If you're withdrawing a steady, inflation-adjusted dollar amount each year in retirement, you may need to make some adjustments to keep your plan on track. Many retirees follow the "4% rule" -- withdrawing 4% of the portfolio in the first year of retirement and adjusting that dollar amount annually for inflation.
Let's say you took 4%, or $40,000, from your $1 million portfolio, in your first year of retirement last year, leaving you with $960,000. When it comes time to take your withdrawal this year, you plan to give yourself a 3% cost-of-living adjustment -- but by that time, your portfolio value has dropped 10%, to $864,000. Your $41,200 withdrawal takes a 4.8% bite out of your portfolio. The higher spending rate -- particularly in early retirement -- raises your risk of outliving your assets.
Consider adopting a spending strategy that responds to your portfolio's performance, perhaps forgoing your inflation adjustment in the year following a market plunge. Another option: Base your annual spending on the required minimum distribution rules that govern drawdowns from traditional IRAs after age 70 1/2. To use this strategy, divide your total year-end portfolio balance by the life expectancy factor for your age listed in IRS Publication 590-B. Research has shown that the RMD spending strategy beats alternatives like the 4% rule. Part of the advantage: The withdrawal amount fluctuates with your portfolio balance, and the withdrawal percentage increases with age.
If you have a traditional IRA, the depressed market may offer a good opportunity to convert to a Roth IRA, which will give you a source of tax-free withdrawals later in retirement. The conversion will trigger income taxes, so you can slash the tax bill by converting when the account value is down. Having the option to draw from a taxable, tax-deferred or tax-free account each year in retirement can help extend your portfolio's longevity by maximizing the tax efficiency of retirement drawdowns. You can draw more from tax-deferred accounts when your taxable income is unusually low, or draw more from tax-free accounts when you're in a relatively high tax bracket.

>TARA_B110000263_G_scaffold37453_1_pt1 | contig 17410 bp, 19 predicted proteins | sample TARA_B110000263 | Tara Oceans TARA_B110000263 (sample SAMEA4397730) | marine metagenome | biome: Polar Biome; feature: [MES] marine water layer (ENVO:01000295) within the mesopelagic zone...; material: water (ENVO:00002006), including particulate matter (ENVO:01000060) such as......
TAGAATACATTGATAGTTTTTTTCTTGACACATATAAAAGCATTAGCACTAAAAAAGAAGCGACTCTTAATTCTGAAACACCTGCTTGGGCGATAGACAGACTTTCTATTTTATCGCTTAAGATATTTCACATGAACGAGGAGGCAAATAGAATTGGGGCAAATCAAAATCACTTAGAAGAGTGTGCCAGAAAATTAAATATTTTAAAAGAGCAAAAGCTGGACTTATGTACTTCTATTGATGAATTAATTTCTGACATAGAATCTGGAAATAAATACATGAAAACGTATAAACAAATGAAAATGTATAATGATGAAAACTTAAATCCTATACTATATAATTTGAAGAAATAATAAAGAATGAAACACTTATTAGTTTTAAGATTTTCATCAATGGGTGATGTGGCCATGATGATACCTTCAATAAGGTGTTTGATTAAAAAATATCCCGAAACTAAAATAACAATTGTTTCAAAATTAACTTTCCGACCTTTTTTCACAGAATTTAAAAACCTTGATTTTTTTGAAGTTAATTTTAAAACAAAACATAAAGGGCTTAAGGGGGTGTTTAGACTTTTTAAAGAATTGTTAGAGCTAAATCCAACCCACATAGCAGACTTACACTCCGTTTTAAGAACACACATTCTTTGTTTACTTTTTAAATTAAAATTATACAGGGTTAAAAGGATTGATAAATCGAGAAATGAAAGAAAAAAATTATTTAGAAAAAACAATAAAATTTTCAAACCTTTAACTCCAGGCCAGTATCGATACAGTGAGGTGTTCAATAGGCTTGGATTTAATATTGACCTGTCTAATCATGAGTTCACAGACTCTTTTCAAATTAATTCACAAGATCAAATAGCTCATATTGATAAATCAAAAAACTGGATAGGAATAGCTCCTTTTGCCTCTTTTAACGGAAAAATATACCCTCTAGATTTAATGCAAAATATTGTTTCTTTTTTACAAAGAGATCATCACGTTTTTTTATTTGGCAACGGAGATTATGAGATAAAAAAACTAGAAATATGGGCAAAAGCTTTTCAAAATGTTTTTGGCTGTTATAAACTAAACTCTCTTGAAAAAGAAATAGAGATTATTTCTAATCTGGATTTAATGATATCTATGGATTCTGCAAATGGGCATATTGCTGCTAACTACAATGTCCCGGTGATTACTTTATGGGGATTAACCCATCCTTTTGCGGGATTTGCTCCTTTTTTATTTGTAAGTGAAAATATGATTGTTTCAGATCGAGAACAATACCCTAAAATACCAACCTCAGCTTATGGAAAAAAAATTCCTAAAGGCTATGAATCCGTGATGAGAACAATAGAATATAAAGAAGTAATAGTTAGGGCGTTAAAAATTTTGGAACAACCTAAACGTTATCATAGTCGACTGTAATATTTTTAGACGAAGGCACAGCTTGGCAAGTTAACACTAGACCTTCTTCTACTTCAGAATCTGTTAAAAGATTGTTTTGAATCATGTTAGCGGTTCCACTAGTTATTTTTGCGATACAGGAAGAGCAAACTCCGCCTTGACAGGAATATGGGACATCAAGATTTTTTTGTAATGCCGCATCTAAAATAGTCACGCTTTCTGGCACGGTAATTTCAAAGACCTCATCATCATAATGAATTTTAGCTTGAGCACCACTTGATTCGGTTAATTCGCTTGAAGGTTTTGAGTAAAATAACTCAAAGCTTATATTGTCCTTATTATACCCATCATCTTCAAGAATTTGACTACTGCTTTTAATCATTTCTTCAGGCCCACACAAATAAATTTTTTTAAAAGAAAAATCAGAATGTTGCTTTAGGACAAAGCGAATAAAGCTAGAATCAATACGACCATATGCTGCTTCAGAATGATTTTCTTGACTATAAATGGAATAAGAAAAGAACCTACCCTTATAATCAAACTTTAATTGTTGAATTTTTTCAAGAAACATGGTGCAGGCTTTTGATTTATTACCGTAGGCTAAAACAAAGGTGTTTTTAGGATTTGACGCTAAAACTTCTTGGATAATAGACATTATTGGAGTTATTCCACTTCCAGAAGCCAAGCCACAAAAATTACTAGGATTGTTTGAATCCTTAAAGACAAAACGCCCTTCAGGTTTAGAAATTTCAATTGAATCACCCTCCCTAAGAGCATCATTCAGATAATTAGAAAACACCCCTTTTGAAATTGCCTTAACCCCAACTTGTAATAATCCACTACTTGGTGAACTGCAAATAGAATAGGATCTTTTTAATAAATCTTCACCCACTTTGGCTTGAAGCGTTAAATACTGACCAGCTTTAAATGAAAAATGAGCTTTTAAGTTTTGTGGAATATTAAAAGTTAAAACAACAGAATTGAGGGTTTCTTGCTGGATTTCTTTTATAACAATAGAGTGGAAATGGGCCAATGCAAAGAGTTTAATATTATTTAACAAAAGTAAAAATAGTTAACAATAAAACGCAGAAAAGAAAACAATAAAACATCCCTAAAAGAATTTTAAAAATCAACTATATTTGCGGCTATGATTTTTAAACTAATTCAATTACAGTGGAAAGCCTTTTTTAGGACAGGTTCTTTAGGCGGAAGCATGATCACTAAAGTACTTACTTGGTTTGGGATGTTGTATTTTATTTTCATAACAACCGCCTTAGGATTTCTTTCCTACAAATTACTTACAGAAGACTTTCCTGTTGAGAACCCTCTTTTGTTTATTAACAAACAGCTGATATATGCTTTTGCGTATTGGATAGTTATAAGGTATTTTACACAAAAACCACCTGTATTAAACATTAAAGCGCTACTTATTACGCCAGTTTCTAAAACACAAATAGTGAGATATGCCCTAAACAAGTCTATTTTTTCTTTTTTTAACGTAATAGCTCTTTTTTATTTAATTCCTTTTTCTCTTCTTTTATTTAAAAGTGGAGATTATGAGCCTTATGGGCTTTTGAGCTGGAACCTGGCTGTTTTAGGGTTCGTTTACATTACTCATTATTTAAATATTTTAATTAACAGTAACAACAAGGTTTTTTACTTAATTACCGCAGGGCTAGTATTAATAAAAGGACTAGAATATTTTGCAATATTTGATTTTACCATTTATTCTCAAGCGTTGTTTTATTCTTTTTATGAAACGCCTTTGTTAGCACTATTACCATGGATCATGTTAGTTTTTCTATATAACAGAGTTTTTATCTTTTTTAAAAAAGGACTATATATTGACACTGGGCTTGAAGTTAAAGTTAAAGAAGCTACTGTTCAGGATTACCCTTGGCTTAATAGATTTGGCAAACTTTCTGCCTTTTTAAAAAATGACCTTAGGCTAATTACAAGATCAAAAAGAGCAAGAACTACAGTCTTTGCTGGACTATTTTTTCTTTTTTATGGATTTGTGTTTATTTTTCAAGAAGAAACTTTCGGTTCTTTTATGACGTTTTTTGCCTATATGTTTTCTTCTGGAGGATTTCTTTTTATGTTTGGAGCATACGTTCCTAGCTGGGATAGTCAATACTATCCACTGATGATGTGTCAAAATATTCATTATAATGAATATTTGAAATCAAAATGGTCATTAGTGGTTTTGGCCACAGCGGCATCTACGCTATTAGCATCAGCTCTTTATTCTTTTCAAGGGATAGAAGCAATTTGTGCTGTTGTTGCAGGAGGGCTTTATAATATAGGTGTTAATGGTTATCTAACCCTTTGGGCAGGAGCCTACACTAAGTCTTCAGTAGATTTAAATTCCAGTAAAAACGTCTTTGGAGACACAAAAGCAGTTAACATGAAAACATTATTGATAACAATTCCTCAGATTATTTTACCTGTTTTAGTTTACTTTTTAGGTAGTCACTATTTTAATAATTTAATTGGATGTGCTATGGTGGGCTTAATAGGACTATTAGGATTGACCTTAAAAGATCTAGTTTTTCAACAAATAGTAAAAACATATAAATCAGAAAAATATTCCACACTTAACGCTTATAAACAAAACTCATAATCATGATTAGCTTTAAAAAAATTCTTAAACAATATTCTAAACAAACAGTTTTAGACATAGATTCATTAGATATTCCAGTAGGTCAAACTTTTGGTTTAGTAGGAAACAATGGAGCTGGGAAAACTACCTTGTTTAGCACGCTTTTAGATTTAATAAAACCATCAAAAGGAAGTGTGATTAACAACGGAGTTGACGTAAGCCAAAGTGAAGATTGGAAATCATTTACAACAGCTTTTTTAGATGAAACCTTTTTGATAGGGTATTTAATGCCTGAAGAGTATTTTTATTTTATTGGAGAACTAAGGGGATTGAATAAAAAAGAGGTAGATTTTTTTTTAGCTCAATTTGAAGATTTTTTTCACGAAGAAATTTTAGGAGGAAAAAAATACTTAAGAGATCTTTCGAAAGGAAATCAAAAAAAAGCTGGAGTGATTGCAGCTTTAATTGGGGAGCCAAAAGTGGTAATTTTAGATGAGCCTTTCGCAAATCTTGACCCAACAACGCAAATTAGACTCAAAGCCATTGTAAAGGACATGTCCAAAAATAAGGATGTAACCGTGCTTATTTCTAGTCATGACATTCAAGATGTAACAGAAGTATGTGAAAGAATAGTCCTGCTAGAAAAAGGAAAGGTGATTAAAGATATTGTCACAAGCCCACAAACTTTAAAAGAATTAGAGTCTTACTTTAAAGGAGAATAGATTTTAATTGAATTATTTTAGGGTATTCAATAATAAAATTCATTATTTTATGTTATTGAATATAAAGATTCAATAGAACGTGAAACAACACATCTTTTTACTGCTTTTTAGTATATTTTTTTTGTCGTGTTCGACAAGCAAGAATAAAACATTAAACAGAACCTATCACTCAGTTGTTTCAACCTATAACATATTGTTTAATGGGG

If you converted your traditional IRA to a Roth last year, you "might now be having converter's remorse because the account has lost value," says Suzanne Shier, chief wealth planning and tax strategist at Northern Trust. The good news: You may have an opportunity for a tax-saving do-over.
Before October 17 of this year, you can "recharacterize" a 2015 Roth conversion, meaning you undo the conversion and its accompanying tax bill, and the money goes back into a traditional IRA. You can then reconvert to a Roth, but you must wait at least 30 days after the recharacterization to make the move. If the account balance is still low after the 30 days have passed, it may make sense to reconvert, Shier says.
Depressed stock prices can also provide a good opportunity to give gifts of stock to family. You can give up to $14,000 per person each year without filing a gift-tax return. And "you can get a little more mileage out of your annual gifts when securities are at a lower value," Shier says. Let's say you planned to give your daughter 100 shares worth $140 each, for a total gift of $14,000. But the share price dropped 10%, to $126. You can now give her 111 shares without going over the gift limit. And if the stock later rebounds to $140, your daughter will have more than $15,500.